Myth III: The Wolf Age
Description official descriptions
Myth III: The Wolf Age takes place one thousand years before Myth: The Fallen Lords. The Fallen Lords you battled in that age are now your allies. Can you defeat Moagim and the armies of the dark?
Everything is now fully 3D, and there are more units then ever before. Each race, for example the Trow and the Dwarves, has several units, for a total of thirty-nine units in the game.
Unlike most RTS games, Myth III has no resource gathering (like the first two games) so the units you are given in the start of the mission are all you get.
Multiplayer is only on a modified Gamespy.
- 神话III：苍狼世纪 - Simplified Chinese spelling
Credits (Windows version)
121 People (72 developers, 49 thanks) · View all
|Lead Level Designer
|Music and Audio
|[ full credits ]
Average score: 77% (based on 24 ratings)
Average score: 3.8 out of 5 (based on 14 ratings with 1 reviews)
Myth III is the latest and probably last game in the Myth series. Like its predecessors, it is a real time strategy game without resource harvesting. The game features fantasy warfare, often at the epic level, as you command a limited number of warlocks, archers, dwarves and more against the forces of evil. Missions include attacking enemy encampments and defending fortresses against enemy attacks. The terrain varies each mission and includes icy tundra, dark forests, vile swamps, and ancient crypts.
If any aspect of Myth III:The Wolf Age shines through the overwhelming dross, it is the graphics. Myth III is the first of the Myth titles to feature 3D characters instead of sprites. The scenery is fully realized, complete with swaying grass and lifelike water. There is even an option to enable the flow of blood downhill. I marveled at the realistic shadows and superb lighting. Character animations in battle are top notch and when the characters are at rest, they stretch or meditate.
The story and plotting is similar to the other games to which Myth III acts as a prequel. Each mission is introduced by a narrative detailing the events surrounding the battle and a detailed map shows your location. Voice acting is subpar compared to the original games, but is not egregious. The game itself is highly customizable when it comes to graphics, less so when it comes to difficulty settings.
"Your manuscript is both good and original, but the part that is good is not original and the part that is original is not good." Samuel Johnson (1707-1784).
While Myth III is highly innovative, many aspects of the game feel like a step back from the original series. The Myth games have always had a steep learning curve, often brutalizing the poor tactician, yet the first two featured five difficulty settings. This game has only three. Sadly, if you find the default (Medium) setting too difficult, you will find the easy setting too simple.
Myth III makes no modification of the troublesome camera control and even goes so far to recommend a remap of keys away from the default. The logic is infuriating, why not make the recommended keysetting the default? The unit formations also remain unchanged although it is trickier to have the units facing the correct way. I believe Myth II utilized the right mouse button to change the direction, Myth III requires a minute flick of the wrist and click of the left button. The manual mentions that it is very easy for the computer to misinterpret this command. The manual, by the way, is really good. It just looks like it was photocopied at 50% on the darkest setting.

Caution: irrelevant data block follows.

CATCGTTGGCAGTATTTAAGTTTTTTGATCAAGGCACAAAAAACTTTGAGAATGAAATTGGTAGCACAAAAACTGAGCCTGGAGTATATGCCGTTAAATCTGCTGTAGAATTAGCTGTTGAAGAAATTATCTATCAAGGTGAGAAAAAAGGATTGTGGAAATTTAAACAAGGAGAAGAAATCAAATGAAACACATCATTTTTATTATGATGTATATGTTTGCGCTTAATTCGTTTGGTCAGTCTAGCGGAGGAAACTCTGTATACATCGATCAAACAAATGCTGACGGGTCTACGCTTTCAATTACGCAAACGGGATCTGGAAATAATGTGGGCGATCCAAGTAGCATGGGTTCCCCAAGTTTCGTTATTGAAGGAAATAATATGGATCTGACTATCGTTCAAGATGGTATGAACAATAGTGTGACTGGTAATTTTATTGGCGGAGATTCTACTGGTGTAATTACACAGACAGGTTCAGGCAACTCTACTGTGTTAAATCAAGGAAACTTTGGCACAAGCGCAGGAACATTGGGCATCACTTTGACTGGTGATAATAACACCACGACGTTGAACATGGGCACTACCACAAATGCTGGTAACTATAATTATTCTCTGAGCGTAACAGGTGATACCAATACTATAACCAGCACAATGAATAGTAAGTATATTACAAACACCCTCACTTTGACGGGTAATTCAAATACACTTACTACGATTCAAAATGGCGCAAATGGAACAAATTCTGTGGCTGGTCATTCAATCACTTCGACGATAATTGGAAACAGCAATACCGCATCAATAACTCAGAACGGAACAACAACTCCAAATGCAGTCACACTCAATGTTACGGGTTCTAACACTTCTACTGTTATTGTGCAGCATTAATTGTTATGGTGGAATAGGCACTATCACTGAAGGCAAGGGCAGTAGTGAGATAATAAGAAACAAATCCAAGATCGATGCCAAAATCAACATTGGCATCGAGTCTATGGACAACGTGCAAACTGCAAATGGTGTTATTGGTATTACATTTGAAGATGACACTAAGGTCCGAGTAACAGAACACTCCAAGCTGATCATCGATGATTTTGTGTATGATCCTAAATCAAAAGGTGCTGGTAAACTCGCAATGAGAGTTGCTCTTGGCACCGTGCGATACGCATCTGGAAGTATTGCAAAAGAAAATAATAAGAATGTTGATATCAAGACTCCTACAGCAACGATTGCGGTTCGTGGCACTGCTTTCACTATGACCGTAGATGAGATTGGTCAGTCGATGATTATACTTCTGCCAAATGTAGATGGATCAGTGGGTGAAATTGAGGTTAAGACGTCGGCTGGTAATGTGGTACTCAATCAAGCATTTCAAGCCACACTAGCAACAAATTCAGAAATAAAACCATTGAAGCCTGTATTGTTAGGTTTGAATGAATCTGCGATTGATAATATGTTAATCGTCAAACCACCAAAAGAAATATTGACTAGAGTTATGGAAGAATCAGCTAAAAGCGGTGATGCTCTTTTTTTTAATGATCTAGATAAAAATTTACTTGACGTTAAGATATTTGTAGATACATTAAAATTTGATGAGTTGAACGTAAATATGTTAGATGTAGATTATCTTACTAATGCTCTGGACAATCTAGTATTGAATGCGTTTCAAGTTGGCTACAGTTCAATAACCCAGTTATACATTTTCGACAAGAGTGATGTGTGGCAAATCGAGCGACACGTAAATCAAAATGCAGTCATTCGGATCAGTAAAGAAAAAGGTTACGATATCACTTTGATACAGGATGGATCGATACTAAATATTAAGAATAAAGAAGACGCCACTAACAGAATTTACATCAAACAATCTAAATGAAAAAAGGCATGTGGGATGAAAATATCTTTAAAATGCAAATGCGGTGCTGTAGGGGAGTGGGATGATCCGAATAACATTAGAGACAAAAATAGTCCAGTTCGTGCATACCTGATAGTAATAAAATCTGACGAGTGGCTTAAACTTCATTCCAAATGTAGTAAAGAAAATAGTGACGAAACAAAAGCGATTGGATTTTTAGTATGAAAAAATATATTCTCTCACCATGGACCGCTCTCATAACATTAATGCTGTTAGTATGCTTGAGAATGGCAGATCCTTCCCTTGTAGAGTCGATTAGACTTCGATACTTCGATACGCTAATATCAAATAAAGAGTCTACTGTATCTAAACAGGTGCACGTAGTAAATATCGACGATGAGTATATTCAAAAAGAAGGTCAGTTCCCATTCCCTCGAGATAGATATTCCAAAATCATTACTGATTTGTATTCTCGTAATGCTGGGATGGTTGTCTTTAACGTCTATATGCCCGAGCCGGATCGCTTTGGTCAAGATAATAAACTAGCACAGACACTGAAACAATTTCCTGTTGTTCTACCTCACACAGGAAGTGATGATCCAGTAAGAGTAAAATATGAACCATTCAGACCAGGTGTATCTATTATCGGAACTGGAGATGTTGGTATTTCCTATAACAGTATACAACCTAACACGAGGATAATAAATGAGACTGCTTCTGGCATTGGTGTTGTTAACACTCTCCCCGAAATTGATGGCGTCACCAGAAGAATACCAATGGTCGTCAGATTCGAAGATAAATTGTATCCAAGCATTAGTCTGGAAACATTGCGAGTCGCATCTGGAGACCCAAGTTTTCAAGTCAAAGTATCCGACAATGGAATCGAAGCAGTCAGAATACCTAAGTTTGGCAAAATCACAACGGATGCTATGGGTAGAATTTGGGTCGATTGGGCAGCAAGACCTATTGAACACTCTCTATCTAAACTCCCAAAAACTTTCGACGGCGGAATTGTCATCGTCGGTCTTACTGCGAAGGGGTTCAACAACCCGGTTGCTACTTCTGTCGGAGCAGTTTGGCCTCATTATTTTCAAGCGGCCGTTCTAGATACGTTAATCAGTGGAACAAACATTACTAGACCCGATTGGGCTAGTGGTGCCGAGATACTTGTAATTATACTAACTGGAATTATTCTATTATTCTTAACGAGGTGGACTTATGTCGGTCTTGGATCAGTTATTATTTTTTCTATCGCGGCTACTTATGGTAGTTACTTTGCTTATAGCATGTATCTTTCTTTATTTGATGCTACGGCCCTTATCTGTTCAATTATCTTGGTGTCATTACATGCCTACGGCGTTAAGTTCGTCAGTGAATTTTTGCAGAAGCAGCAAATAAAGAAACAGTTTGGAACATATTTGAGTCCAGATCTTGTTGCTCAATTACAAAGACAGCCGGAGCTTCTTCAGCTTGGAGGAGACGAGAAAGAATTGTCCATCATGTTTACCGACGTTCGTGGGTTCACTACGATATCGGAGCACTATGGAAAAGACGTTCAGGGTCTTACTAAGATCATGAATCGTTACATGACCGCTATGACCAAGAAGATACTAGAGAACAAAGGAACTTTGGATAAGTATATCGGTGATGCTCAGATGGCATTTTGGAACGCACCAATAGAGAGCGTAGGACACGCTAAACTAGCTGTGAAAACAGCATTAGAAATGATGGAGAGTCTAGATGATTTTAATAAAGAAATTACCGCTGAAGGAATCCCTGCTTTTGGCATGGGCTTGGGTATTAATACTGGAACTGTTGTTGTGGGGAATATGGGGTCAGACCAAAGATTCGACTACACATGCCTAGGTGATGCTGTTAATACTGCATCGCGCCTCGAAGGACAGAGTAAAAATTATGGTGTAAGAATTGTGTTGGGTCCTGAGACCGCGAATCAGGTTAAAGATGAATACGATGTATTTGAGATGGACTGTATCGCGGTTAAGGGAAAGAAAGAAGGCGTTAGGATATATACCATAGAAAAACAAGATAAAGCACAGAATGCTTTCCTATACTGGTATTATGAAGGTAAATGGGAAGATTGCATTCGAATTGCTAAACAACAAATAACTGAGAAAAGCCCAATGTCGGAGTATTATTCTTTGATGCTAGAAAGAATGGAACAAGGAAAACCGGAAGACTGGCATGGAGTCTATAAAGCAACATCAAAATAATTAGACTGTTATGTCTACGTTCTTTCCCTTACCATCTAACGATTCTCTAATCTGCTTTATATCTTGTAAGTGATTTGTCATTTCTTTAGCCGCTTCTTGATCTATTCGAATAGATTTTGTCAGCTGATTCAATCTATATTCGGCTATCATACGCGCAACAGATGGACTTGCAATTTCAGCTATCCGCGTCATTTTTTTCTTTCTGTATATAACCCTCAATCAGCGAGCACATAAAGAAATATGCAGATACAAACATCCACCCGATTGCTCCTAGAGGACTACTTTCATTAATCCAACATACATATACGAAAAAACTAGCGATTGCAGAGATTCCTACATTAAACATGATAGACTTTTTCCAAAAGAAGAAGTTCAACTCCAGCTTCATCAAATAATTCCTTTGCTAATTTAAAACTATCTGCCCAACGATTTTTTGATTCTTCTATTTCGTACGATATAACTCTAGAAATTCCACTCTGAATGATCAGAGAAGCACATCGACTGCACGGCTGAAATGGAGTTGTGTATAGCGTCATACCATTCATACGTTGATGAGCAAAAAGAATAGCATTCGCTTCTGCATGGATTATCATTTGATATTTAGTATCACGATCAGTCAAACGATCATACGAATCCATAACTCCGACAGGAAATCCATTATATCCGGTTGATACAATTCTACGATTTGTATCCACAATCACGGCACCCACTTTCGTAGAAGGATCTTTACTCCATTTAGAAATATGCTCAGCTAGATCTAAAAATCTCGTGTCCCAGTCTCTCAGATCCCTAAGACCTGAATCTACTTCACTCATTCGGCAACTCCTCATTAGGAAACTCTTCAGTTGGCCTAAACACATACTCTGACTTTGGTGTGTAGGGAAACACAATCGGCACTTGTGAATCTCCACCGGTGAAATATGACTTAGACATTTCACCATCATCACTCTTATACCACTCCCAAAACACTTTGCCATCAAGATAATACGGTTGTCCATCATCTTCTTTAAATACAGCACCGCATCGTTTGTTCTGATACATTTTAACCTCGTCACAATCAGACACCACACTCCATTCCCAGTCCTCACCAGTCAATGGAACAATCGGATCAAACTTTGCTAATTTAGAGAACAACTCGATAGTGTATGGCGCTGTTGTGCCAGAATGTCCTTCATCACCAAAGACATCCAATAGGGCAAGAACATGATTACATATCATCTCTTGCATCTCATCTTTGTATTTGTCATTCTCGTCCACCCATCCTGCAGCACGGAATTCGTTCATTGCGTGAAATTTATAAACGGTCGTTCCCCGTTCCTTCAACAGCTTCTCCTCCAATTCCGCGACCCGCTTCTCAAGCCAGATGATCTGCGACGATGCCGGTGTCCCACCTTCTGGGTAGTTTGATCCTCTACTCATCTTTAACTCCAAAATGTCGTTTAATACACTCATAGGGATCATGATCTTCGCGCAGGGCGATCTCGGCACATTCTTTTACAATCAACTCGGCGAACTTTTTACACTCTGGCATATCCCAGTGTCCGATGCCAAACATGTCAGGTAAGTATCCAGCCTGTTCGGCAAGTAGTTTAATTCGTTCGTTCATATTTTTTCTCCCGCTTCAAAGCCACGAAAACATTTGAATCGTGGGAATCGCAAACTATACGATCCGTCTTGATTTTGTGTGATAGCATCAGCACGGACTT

Of course I needed a patch and the most recent drivers.
The AI seemed pretty substandard, relying on scripted events rather than strategy. Would one ghol really run headlong into a mass of troops?
Myth III does away with animated cutscenes and replaces them with low quality Quicktime movies. One particularly poor one had me laughing aloud. It played like Quicktime presents: Hand Puppet Theater! Characters interacted with each other without moving their mouths and they used jerky, exaggerated motions- like a mime doing a Shatner impression. Sound is pretty bad too. Combat is mostly quiet, with the occasional clanging of weapons and the music is terrible. The main score sounds like a bagpipe rendition of God Rest Ye Merry Gentlemen.
One final quibble I have is with the speed of the game. Units move at a decent rate, but combat seems a little slow. Arrows, for example, take too long to get to their target. Eh.
The Bottom Line
Here's the typical problem with Myth III: One mission introduction states that a small group of soldiers were walking through the forest and they suddenly noticed that the birds stopped singing. The mission then is to get them to safety while fighting off monsters. Of course the ambient noise for the level is birds singing. This game has great graphics, but pays little attention to detail. Poor design and a buggy, rushed product resulted in a lack of support from the fan community. This bargain bin game killed a great franchise.
Windows · by Terrence Bosky (5398) · 2002
- 2001 – Best Music of the Year
Related Sites +
An Epic Tale of Fantasy
An Apple Games article about the Macintosh version of The Wolf Age, with commentary being provided by Executive Producer Mike Donges (December, 2001).
Interview: Myth III (Mumbo Jumbo)
Inside Mac Games interviews a representative of Mumbo Jumbo about the then upcoming Myst III, discussing the game's development, background, and engine (January 9th, 2001).
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Contributors to this Entry
Game added by Dr. Elementary.
Macintosh added by Zeppin.
Game added December 3, 2001. Last modified January 19, 2024.